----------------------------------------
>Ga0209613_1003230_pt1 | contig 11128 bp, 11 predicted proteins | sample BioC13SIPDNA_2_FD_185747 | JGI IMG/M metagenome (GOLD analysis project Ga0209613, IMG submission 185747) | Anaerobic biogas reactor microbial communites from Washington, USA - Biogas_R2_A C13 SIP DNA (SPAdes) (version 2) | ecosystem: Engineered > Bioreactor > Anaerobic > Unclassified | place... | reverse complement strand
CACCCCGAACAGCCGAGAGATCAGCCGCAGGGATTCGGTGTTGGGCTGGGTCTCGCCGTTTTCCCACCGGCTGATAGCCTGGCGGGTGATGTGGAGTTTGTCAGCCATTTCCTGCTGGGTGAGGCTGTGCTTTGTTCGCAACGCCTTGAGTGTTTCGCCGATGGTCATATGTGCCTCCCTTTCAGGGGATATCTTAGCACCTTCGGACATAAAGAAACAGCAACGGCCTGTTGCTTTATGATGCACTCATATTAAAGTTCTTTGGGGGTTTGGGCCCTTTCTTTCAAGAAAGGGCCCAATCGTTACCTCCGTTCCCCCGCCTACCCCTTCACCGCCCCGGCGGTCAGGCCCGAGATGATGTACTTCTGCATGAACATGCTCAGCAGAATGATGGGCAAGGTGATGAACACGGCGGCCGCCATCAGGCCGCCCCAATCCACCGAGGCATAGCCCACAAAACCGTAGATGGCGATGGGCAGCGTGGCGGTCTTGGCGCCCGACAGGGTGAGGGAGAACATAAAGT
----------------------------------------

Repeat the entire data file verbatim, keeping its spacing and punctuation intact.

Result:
>Ga0209613_1003230_pt1 | contig 11128 bp, 11 predicted proteins | sample BioC13SIPDNA_2_FD_185747 | JGI IMG/M metagenome (GOLD analysis project Ga0209613, IMG submission 185747) | Anaerobic biogas reactor microbial communites from Washington, USA - Biogas_R2_A C13 SIP DNA (SPAdes) (version 2) | ecosystem: Engineered > Bioreactor > Anaerobic > Unclassified | place... | reverse complement strand
CACCCCGAACAGCCGAGAGATCAGCCGCAGGGATTCGGTGTTGGGCTGGGTCTCGCCGTTTTCCCACCGGCTGATAGCCTGGCGGGTGATGTGGAGTTTGTCAGCCATTTCCTGCTGGGTGAGGCTGTGCTTTGTTCGCAACGCCTTGAGTGTTTCGCCGATGGTCATATGTGCCTCCCTTTCAGGGGATATCTTAGCACCTTCGGACATAAAGAAACAGCAACGGCCTGTTGCTTTATGATGCACTCATATTAAAGTTCTTTGGGGGTTTGGGCCCTTTCTTTCAAGAAAGGGCCCAATCGTTACCTCCGTTCCCCCGCCTACCCCTTCACCGCCCCGGCGGTCAGGCCCGAGATGATGTACTTCTGCATGAACATGCTCAGCAGAATGATGGGCAAGGTGATGAACACGGCGGCCGCCATCAGGCCGCCCCAATCCACCGAGGCATAGCCCACAAAACCGTAGATGGCGATGGGCAGCGTGGCGGTCTTGGCGCCCGACAGGGTGAGGGAGAACATAAAGT